Field Report: Likeminds Retreat

31 August, 2016

Likeminds is a creative weekend retreat for curious minds, held by 1m1w1d and Human NYC in Beacon, NY, featuring talks, concerts, and explorations of exciting innovations in tech and design. Two of our staff designers, Jeff and Marissa, checked it out for us, and brought back this report.

How did you come across Likeminds? Why did you want to go?

Marissa: Our developers for the website hosted the event and invited us. I liked the concept of going to a design camp in the woods. And I'm a sucker for cute branding and a nice website.

It seems like it’s a place to get inspired for future projects, am I right?

Jeff: Mostly true. There were definitely more dev-centric presentations, but there was also a good mix of editorial, illustration, photography. It was more of a gathering of close friends with a free exchange of ideas and projects that they’ve all got going on.

M: There were a range of speakers: developers, idea makers, designers, illustrators, and creative thinkers. Rachel was inspired to host the camp as a way to share who she’s inspired by with a larger audience.

Who is Lotta Nieminen?

M: She’s a designer and illustrator, who offered great clarity and insight on the creative process. Lotta just made being a creative person sound so... organized.

J: I’ve been following her work since I was a student! I really love her illustration work, so I was excited to hear her speak.

I’m curious about some of the stuff you saw and heard. What are the sound murals?

M: They’re mobile wooden structures with cool paintings. Certain parts of the painting were given a censor, which when tapped, produced a sound. The sounds are all digital and can be switched out whenever.

J: It was made by sound studio One Thousand Birds.

Why is the 8-person tent so special?

M: It stuck out from the herd of 2-person tents.

J: Marissa and I also each got our own wing of the tent-mansion, which was nice.

Did you get any time to relax?

M: At night there was music and s'mores, which was a nice way to meet other people. They had a great line up.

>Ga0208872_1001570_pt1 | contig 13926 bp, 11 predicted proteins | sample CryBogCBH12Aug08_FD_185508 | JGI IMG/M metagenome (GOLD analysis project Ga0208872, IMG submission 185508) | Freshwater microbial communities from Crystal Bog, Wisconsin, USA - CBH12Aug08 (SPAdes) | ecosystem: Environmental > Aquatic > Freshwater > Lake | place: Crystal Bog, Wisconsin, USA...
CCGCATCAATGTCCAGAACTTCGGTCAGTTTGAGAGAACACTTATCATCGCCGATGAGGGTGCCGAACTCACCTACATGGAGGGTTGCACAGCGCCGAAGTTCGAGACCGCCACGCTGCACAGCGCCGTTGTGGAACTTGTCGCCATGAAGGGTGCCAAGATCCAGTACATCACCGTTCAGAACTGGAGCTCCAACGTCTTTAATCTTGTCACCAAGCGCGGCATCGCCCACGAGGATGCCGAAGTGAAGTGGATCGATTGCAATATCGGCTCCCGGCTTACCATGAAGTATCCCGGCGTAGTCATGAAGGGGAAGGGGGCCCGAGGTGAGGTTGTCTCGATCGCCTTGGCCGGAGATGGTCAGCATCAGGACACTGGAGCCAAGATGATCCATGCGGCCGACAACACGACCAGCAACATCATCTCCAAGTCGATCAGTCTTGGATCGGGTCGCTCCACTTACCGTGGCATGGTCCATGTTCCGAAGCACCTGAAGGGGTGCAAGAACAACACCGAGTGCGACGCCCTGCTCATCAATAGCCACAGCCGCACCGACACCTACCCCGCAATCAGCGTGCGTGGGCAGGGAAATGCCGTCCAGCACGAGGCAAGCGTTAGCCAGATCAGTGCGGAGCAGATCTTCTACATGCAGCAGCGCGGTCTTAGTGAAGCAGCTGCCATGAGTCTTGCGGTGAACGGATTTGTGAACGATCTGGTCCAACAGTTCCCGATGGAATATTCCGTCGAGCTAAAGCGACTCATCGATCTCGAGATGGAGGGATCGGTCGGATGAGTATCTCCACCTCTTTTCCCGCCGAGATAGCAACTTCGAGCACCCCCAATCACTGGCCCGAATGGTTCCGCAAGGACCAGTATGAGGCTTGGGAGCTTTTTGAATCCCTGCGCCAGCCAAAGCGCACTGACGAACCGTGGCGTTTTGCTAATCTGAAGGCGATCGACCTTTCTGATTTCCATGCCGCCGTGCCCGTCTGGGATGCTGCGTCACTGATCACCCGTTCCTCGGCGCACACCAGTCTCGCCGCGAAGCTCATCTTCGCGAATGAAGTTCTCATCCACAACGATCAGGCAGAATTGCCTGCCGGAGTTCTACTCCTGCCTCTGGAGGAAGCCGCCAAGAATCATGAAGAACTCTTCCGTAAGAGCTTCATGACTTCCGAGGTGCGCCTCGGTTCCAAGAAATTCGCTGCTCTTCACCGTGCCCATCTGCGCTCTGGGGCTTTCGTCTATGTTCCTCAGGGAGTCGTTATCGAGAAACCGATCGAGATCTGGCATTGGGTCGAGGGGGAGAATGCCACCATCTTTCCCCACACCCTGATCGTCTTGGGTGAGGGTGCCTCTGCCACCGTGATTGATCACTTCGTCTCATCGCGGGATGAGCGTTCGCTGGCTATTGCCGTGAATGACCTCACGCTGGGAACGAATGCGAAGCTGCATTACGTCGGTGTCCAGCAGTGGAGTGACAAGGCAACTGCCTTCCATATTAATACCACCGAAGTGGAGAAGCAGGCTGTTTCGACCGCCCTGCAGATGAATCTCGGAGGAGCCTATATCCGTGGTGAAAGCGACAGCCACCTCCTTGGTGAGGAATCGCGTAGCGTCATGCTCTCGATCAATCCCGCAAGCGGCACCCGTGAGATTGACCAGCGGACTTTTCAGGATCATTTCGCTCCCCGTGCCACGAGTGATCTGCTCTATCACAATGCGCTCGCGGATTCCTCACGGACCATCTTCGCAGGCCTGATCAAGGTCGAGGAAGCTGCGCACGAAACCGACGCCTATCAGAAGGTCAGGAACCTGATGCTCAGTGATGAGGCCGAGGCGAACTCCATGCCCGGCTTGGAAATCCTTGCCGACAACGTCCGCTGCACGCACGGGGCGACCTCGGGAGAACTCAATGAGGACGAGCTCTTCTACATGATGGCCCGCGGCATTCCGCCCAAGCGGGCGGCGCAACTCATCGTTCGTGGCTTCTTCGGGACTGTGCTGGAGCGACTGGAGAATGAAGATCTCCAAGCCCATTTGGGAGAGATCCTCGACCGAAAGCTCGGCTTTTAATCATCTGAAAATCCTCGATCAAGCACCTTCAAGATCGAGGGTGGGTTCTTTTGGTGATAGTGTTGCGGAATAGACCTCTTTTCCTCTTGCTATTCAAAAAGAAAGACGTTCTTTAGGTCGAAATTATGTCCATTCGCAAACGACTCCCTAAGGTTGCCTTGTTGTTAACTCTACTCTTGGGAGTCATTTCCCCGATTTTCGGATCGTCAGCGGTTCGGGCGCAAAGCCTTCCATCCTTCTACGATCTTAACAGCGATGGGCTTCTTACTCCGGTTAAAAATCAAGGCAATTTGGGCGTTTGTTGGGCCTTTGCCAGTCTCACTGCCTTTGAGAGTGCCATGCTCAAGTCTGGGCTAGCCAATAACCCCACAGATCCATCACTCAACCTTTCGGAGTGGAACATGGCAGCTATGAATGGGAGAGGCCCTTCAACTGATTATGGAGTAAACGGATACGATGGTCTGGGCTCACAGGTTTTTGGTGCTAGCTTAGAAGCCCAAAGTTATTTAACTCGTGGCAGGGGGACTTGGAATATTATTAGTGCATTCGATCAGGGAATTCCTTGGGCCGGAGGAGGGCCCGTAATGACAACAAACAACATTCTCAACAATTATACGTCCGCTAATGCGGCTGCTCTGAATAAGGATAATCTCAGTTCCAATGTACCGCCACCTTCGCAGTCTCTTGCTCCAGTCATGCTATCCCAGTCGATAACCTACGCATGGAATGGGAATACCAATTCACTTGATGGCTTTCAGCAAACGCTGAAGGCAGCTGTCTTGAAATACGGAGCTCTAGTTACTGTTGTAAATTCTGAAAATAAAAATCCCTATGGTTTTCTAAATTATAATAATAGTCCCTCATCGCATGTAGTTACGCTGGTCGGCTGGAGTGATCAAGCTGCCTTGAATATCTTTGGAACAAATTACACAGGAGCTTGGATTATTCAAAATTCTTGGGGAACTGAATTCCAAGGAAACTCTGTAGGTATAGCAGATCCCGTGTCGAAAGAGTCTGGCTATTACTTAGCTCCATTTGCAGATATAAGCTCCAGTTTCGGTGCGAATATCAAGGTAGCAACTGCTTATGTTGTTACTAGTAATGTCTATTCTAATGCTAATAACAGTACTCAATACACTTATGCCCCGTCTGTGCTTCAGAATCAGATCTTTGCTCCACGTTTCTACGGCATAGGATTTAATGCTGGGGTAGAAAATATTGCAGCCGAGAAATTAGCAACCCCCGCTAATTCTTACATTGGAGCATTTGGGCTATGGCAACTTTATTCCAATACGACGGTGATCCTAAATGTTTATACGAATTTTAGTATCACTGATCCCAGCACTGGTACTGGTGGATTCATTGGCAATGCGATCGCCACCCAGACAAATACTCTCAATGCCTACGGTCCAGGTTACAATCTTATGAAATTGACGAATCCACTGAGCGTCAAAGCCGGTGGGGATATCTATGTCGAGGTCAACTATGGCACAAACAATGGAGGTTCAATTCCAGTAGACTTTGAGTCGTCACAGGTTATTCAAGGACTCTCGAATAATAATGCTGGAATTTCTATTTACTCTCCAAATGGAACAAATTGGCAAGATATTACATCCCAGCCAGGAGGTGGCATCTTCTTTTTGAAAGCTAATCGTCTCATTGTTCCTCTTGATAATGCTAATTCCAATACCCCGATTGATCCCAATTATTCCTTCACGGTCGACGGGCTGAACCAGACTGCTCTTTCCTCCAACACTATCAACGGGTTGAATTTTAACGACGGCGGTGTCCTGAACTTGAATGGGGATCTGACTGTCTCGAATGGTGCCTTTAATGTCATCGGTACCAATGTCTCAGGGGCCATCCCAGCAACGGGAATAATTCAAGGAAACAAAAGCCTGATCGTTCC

Did you agree on starting a crazy website at 3 a.m. with anyone?

M: Ha! Not that I remember! But also, Jeff and I could barely keep our eyes open past midnight.

You're going back next year?

M: I’d consider going just for the day. I'm not sure I'll ever camp again. It doesn't matter how big my tent is, the mosquitoes still know where to find me.

So that's the deal breaker?

M: It was the main deterrent for most of the design studio! Jeff is alone on that one.

J: I’m always down to go camping!

Could you could tell us in a few words what the robot art about?

M: Sougwen is exploring how to make robots more human, by making them follow human movements. She's calling it responsive A.I.

J: It was pretty cool. The robot was drawing in response to how its human counterpart was moving the pencil around. Next-level art collaboration.

Did you harvest any cool ideas you might want to use?

M: There were definitely a lot takeaways. Hugh Francis shared his burger metaphor, how he approaches the client relationship. When pricing out projects, he realizes there a lot of things that go into making the perfect website but instead of listing out every ingredient, he defines the major components: bun, lettuce, cheese, meat, some have bacon, some have tomato. Every burger is a little different and needs its own set of ingredients. It’s not always worth it to describe every ingredient at length in order to validate compensation. For me, it was a good reminder that when I'm presenting work, its best to not get too caught up in the granular ingredients, but rather to define the bun, meat, and any special toppings.

J: I was more inspired to reconsider how I approach my work and let myself enjoy the process more (as opposed to pursuing a perfect final product). It's easy for me to get tunnel vision when I'm in the weeds of a project, but Lotta made a great point when she said it's sometimes better to take a step back and think about which "hat" you're wearing, so you're better equipped to problem-solve.

M: Also, in yoga, we learned a nifty way to strengthen your wrists.

Smarter, stronger.

M: Mentally and physically!

Words by The Editors. Photography by Meredith Jenks.

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